It's very important. It's always been a dream of mine to have my own boxing gym. It's a dream come true, man. What more can I say. I'm happy. I worked hard for it, and I'm going to keep going for more.
You've mentioned working on setting your own legacy, and many kids, without a doubt, will come through this gym maybe as young as you were when you first stepped inside the ring as a 10-year-old. How special is that?
It's very important. There's a lot of talent out there. There's a lot of talent, but a lot of kids get caught up in the streets. They don't have a good foundation at home, and boxing was like my second home. So I think there's a lot of fighters can come here today. Young fighters got the potential to do that. They just got to stay focused and make boxing a home and love it. Anything is possible.
Do you see it as your obligation to go out into these streets and get kids in the gym?
Every day there are kids in here if you come early. You'll see there's a lot of kids here from the streets that come every day and train. It's up to them to stay focused and make their dreams come true.
Let go back to that first day with your dad in the gym. What do you recall?
I remember the first day I walked into a boxing gym, I was actually alone. My brother Erick used to come to the gym with my two cousins because they boxed before me, too. Then, one day I came to the gym. I've always been a fan of boxing, and I wanted to sign up. I had to wait because, financially, my dad wasn't doing good. So as soon as we were good enough to do that, I got in the gym and him and me never stopped.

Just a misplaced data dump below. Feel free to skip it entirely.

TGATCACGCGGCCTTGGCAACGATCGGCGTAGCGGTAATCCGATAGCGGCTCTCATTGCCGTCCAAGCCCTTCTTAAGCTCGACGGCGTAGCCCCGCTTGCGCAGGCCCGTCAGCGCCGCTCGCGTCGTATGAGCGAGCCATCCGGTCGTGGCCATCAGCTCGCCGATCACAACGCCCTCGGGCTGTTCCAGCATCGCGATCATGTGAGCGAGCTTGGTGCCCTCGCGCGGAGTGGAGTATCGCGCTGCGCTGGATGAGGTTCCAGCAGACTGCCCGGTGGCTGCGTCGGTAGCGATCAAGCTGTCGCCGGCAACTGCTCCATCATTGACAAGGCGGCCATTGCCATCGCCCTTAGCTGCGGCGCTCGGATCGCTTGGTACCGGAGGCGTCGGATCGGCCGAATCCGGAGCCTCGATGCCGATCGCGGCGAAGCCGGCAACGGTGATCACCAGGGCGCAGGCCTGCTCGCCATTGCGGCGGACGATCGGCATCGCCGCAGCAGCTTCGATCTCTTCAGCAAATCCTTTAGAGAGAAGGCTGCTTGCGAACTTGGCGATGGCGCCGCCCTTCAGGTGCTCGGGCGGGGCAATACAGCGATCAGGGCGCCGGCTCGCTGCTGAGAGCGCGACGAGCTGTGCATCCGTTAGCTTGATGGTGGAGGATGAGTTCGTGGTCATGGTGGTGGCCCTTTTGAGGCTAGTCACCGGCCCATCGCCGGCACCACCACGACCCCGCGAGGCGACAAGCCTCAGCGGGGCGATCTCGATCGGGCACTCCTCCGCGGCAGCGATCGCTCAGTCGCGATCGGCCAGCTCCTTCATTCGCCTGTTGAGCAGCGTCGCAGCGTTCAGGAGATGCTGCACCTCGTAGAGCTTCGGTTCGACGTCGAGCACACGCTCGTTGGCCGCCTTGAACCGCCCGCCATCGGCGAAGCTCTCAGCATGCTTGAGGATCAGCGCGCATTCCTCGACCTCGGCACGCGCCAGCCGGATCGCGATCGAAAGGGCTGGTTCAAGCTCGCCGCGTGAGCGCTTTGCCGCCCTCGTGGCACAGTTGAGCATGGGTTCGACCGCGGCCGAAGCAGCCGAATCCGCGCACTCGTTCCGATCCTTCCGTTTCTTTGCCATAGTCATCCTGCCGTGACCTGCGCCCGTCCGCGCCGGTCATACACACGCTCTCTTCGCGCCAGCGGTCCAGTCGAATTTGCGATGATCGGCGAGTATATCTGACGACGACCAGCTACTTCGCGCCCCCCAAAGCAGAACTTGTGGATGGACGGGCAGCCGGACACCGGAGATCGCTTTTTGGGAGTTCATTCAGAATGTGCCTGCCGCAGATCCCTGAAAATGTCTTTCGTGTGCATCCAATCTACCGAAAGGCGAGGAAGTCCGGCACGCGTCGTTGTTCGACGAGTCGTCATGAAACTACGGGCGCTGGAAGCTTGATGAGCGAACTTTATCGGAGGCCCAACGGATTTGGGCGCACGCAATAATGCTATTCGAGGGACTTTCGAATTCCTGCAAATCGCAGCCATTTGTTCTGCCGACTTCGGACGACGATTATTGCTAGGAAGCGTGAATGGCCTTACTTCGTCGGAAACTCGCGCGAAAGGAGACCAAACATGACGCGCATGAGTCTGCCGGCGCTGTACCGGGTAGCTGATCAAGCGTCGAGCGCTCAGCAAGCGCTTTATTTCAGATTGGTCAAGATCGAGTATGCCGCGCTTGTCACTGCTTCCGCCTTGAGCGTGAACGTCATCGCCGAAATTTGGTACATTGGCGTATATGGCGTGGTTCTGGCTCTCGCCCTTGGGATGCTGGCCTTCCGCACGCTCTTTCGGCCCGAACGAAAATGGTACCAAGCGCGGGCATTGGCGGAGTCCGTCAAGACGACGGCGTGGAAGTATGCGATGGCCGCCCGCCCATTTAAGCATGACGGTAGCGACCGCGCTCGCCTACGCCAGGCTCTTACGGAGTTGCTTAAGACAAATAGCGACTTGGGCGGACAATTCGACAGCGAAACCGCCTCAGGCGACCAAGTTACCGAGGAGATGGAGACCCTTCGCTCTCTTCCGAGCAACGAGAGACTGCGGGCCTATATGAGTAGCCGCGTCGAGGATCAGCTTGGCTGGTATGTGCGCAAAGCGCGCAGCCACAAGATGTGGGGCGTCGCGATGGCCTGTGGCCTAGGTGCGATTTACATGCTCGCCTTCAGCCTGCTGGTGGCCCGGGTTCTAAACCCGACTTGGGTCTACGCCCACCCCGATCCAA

How's has your relationship with your dad evolved?
My dad is an inspiration to me. He's been through a lot in life. We learned together. We built together. It's just a special relationship.
What's it like on fight nights? Is it still a dad-son relationship or trainer-boxer?
It's both to be honest with you: He's my dad. He's my trainer. So he always going to be there basically.
You've proven the ability to deliver the knockout punch in two of your past four fights, but the past two have gone the distance.
I need a knockout. [Laughs.] Yeah. I'm not looking for a knockout. Well, I always look for the knockout, but I will love to get a knockout because I haven't got one in a year. If I don't, I am happy with a 12-round decision. I always got the mentality of knocking somebody out.
But if you do get the knockout early, then your fans in Puerto Rico won't get to see that much of you in the ring.
I think they will be happy if it's short and simple. [Laughs.] It's going to be crazy. Everybody loves a knockout. A knockout is what always makes your stock go higher. So, yeah, I would love to go in there and knock him out.
You sit at the top of this division, but what fuels your hunger?
It's just the beginning, man. It's just the beginning. I would love to just keep doing this for the rest of my life. Getting paid and all that. It's the beginning. I'm hungry. I'm going to keep on going.
You've been pretty successful in this weight class. What's the possibility of going up [fighting at 147 pounds] and facing some of the bigger names in the sport.
I would love to do it, but right now we got to worry about March 15. I'm feeling good about March 15. I'm focused, and I can't wait to get the job done.
Do you believe you're being overlooked at all for bigger fights, pay-per-view fights you could headline?
Nah. It's just all about timing. It's all about timing, to be honest with you. Everything is about time. My time is coming.